Wear Your Heart On Your Sleeve

Racepoint Global

Five companies that are looking to revolutionise healthcare with wearable technology

The mantra of ‘new year, new me’ has been side-lined. With winter bringing darker and perceptually shorter days, it comes as no surprise that there are dwindling attitudes towards staying fit and active during the early stages of 2017.

Public Health England claim that 90% of men aged 40 to 60 are not doing enough exercise and UK Active maintain that over five million deaths globally are linked to being physically inactive, a figure that parallels the number of lives lost from smoking related illness.

Technophobes initially dismissed wearable technology as a gimmick and a consumer novelty that has no purpose in fully enhancing mundane life. Yet technological advances and upgrades in aesthetics have produced a swarm of new fitness and health wearables with invaluable attributes that may have long-term medical benefits.

A recent case study involving a Stanford University School of Medicine professor tells the story of how he noticed fluctuant changes in his vital levels. He subsequently fell ill with a fever and was diagnosed with Lyme disease. The professor sees a world where, “lights go off when things are not quite right, like elevated heart rate or skin temperature.” His experience suggests that the development of wearable technology for health and fitness purposes can re-energise the sector and transform society.

Below is by no means a definitive list, but a snapshot of global companies who are looking to change the wearable technology industry, for the health and safety of consumers…

Health Care Originals – ADAMM

US-based Health Care Originals are one brand finding a niche in the market with the development of ADAMM. The 3-D printed adhesive patch can be stuck to asthma sufferers, alerting the users to any changes in their breathing that may indicate potential irritants and signs of an asthma attack.

With full integration over smartphone application and online, ADAMM demonstrates how innovative companies are looking to not only produce what consumers want, but also what they may need to lead sensible and sustainable lifestyles.

Milo Sensors – PROOF

It has been reported that nine million people in England consume alcohol levels above the recommended daily limit. In addition, statistics gathered by the NHS have indicated a 4% increase in alcohol related deaths in the country from 2013 to 2015. Milo Sensors have developed Proof in an attempt to reverse these figures. Showcased at CES 2017 in Las Vegas, the wearable wristband compiles vital readings from alcohol molecules in the user’s skin. Paired with a smartphone device, alcohol levels are monitored in real time.


Bloomlife are determined to ignite ‘a prenatal health revolution’ and leverage technological advances to improve the health of mothers and babies worldwide. Their unique product, a sensor, is placed below the pregnant stomach and can be worn during the day and night. Lasting up to seven days, it can be synchronised via Bluetooth and users can monitor their data via the complementary smartphone application. The data illustrates each contraction that pregnant women incur and educates them on which sensations should be associated with the experience, as well as when there should be a cause for concern. Calculating the frequency, duration, time between contractions, it is hoped that this technology will help predict and manage any pregnancy complications, while also giving peace of mind to the carrier of the baby.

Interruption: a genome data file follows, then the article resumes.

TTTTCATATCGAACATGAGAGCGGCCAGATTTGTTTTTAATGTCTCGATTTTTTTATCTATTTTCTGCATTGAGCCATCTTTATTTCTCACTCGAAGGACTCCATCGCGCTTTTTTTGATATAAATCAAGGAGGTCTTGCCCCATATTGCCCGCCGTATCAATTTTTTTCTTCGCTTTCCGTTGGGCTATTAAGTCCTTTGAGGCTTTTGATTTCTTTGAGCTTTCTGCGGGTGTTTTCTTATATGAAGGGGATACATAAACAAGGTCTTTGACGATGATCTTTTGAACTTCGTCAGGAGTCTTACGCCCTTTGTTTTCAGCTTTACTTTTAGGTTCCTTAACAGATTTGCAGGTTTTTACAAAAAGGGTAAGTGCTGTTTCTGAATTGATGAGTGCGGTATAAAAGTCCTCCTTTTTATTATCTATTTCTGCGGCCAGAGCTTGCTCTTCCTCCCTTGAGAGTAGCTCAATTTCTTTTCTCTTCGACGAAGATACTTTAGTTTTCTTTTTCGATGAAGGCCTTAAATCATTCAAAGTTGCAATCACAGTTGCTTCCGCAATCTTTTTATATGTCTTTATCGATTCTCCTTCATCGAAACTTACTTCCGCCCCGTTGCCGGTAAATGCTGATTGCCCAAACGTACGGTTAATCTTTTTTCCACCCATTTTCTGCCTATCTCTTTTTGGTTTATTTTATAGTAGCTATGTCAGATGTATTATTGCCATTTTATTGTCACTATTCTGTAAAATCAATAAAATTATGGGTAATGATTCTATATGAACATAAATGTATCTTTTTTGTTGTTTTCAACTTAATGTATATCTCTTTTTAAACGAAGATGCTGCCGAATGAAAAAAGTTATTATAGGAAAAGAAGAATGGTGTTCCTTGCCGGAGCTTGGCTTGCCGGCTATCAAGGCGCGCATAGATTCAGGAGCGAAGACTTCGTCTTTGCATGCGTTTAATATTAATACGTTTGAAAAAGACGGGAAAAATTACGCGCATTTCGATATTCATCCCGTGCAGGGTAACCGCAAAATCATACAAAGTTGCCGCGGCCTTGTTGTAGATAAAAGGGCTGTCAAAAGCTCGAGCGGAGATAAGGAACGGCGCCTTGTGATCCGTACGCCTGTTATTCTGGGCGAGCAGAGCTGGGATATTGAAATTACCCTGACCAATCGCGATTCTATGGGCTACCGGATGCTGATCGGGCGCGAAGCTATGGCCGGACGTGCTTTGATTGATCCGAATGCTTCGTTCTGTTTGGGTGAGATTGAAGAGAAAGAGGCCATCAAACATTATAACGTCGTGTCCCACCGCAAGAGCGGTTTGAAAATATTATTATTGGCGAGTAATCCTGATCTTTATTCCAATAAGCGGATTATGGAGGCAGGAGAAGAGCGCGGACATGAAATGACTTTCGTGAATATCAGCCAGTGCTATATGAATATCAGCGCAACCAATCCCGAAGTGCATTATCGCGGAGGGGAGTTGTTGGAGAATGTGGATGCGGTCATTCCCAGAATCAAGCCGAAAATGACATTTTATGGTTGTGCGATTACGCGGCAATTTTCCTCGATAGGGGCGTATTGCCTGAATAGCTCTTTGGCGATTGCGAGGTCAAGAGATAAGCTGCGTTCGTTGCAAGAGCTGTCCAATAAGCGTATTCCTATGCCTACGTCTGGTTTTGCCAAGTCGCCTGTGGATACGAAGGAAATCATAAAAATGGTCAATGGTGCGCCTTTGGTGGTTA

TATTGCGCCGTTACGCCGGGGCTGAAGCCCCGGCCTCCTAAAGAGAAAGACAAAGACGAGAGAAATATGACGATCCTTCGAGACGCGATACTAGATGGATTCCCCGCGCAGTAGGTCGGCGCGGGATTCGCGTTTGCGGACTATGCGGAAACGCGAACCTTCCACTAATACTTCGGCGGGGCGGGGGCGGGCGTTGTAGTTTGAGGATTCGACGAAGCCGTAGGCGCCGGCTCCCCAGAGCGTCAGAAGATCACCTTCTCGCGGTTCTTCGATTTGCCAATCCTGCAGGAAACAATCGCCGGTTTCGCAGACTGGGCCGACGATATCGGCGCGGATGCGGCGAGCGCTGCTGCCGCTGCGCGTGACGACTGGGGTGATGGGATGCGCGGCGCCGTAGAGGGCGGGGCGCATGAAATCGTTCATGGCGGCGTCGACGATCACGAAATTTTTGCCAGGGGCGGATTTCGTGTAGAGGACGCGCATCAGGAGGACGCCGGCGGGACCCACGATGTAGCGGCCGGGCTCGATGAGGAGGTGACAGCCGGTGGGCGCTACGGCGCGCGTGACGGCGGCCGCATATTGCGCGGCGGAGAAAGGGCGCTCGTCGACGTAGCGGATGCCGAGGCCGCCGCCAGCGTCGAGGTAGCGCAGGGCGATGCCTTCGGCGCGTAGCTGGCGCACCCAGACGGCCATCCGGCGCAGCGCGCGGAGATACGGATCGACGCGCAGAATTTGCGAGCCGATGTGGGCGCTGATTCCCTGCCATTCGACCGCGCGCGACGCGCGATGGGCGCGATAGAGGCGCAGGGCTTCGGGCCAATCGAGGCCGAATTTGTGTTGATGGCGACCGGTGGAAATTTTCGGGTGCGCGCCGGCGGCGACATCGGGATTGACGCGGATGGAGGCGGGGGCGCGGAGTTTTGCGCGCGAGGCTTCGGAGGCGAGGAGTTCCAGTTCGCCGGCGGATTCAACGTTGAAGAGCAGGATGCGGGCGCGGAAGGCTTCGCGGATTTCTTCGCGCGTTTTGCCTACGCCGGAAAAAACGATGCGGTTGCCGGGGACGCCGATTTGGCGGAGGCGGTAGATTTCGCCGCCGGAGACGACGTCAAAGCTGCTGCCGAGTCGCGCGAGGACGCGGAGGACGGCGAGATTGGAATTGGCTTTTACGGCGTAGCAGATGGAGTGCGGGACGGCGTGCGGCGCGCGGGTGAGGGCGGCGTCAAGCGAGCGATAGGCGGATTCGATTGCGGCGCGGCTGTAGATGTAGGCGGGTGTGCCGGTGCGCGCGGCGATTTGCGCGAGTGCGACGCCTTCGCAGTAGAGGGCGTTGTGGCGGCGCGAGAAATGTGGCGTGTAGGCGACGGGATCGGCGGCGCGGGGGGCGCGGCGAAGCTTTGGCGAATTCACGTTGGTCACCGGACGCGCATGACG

Leti – RELAX

Mindfulness is trending amongst wellness and health fanatics and Leti are looking to capitalise on the popularity by unveiling their lightweight headgear named RELAX. The wearable device uses electroencephalography to measure the level of alpha waves in the brain. With no sensors needed to attach the headgear to the scalp, the company claim it can be used in a range of scenarios, including when at work, studying, exercising or for leisurely activities. The device will help the everyday consumer to be aware of their live attention span and it is hoped that it will enhance the level of mindfulness in its users.


According to the British Pain Society, almost 10 million people in the UK suffer from recurring daily pain. With chronic pain issues a problem worldwide, Quell have set out to help those in need recover physically and psychologically. The American-based company’s electronic wearable is completely drug free and can be attached onto the user’s leg with a simple strapping motion. Regardless of the area of pain, the product stimulates sensory nerves in the body which carry pulses to the brain. These pulses trigger a natural response in the body to block pain. Its unique selling point is that it can be worn all day and all night, the 24/7 product coming with a tracking application for smartphones. Quell have cited many case studies in their promotional features and the product promises potential to give those suffering with long-term conditions, such as arthritis, some short and long-term relief.